UAB Researchers Find New Path to Control Tumor Growth

NEW EVIDENCE by UAB researchers that specific electromagnetic fields can safely block

the proliferation of cancer cells and tumor

growth may help refine a new, targeted therapy

without any collateral damage.

Very low levels of amplitude-modulated

radiofrequency electromagnetic fields block

cancer-cell growth in a tumor- and tissue-spe-

cific fashion, says Boris Pasche, M.D., Ph.D.,

director of the UAB Division of Hematology

and Oncology. Dr. Pasche and a research team

led by Jacquelyn Zimmerman, a graduate stu-

dent in the UAB Medical Scientist Training

Program, conducted studies with cancer cells,

replicating the treatment conditions in patients

with cancer. The results were published in the

December 1, 2011, online edition of the British

Journal of Cancer.

The study provides the first laboratory evi-

dence of an effect observed in earlier clinical

studies in which cancer cells, exposed to elec-

tromagnetic fields emitted by custom-made

devices replicating patient-treatment condi-

tions, were found to be blocked by specific

modulation frequencies. The new study sug-

gests that fine-tuning field frequency targets

the effect to specific tissues and tumors and

holds clues for how it might work.

UAB Uses New “Trigger Imaging” to Keep Tumor in Target Sight

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A NEW TYPE of “triggered imaging” technol- ogy enables UAB physicians to better target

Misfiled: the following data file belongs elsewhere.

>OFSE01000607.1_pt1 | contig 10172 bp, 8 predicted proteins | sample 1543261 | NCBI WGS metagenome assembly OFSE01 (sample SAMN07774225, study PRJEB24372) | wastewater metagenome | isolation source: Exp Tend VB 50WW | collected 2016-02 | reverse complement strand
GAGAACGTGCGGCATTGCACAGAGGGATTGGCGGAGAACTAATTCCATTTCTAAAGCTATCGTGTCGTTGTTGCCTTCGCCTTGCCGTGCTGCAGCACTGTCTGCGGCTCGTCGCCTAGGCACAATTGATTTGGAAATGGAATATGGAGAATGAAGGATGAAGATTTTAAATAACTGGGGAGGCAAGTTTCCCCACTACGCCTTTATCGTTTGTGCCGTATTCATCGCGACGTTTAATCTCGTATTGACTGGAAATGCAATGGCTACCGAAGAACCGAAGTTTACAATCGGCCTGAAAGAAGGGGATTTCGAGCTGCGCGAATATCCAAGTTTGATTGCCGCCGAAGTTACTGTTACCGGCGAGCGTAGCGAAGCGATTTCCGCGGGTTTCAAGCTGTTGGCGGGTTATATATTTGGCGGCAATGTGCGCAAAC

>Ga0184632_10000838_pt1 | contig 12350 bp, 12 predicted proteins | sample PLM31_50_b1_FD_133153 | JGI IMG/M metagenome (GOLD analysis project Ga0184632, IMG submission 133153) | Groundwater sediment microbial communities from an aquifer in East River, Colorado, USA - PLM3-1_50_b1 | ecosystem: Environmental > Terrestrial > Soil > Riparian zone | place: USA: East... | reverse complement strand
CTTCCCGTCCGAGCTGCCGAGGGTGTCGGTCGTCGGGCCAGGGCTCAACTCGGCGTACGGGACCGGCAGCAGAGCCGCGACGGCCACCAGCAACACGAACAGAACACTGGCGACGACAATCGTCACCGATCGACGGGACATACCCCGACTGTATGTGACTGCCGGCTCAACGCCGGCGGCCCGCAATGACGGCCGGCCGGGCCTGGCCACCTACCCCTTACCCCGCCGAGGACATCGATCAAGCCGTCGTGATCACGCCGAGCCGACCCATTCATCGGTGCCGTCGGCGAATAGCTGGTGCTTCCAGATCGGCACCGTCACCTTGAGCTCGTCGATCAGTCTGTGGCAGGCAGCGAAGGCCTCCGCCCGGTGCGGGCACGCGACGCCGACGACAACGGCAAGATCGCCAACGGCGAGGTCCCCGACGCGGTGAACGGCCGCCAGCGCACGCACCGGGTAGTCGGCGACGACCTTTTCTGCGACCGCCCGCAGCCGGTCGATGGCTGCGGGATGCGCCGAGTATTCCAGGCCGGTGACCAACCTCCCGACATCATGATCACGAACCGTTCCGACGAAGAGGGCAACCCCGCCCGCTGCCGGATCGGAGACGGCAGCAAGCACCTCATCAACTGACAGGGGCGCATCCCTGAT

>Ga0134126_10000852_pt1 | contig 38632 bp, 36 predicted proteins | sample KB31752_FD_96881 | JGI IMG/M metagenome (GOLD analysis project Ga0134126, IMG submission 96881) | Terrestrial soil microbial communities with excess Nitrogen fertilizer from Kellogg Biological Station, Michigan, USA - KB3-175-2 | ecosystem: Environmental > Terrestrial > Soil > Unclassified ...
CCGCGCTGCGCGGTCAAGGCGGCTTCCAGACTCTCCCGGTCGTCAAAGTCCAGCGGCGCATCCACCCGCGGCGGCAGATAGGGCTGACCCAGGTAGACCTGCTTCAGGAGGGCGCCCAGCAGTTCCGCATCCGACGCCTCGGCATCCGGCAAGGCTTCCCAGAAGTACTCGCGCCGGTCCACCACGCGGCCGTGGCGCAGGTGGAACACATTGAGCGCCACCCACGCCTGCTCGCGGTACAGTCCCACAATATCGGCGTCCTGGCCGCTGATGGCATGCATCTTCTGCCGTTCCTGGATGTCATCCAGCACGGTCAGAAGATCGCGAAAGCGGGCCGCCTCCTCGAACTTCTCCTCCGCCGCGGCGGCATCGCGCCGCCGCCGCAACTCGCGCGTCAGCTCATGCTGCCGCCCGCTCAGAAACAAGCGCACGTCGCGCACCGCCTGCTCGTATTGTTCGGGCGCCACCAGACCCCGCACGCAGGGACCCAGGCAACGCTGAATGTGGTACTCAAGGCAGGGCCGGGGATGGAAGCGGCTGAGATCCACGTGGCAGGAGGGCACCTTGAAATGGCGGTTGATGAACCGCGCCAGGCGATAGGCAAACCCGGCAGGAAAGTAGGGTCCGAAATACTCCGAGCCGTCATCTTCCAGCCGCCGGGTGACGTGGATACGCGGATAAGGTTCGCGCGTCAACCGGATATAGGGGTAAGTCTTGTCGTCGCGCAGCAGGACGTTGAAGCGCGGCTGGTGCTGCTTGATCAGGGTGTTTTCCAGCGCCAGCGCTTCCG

tumors during radiosurgery and lessens the risk

of injury to surrounding lung tissue.

The new radiosurgery is a focused, highly

targeted, high dose of radiation treatment typi-

cally taking three to five sessions, as opposed to

the 25 to 30 sessions for conventional radiation

therapy. It is used in extremely small, inacces-

sible cancer sites such as those in the brain, lung,

liver and pancreas.

Doctors at UAB used triggered imaging

for the first time in late 2011 when perform-

ing respiratory-gating radiosurgery treatment

for an inoperable early-stage lung cancer case.

Respiratory gating synchronizes the treatment

beam with the patient’s respiration, turning

the beam on and off as the patient breathes to

increase treatment precision. It also can trigger

an imaging system to obtain an X ray of the tar-

geted tumor when the beam is turned on, poten-

tially increasing the accuracy.

“With this technique, we now can monitor the

gating accuracy and ensure that the beam hits

the tumor,” said Richard Popple, Ph.D., associ-

ate professor of medical physics in the UAB

Department of Radiation Oncology. “It will

enable us to monitor tumor position in real time

and intervene if a change in the respiratory pat-

tern causes a shift. The enhanced precision could

potentially increase tumor control and decrease

the amount of surrounding healthy lung tissues

exposed to the beam.”

U A B C O M P R E H E N S I V E C A N C E R C E N T E R 23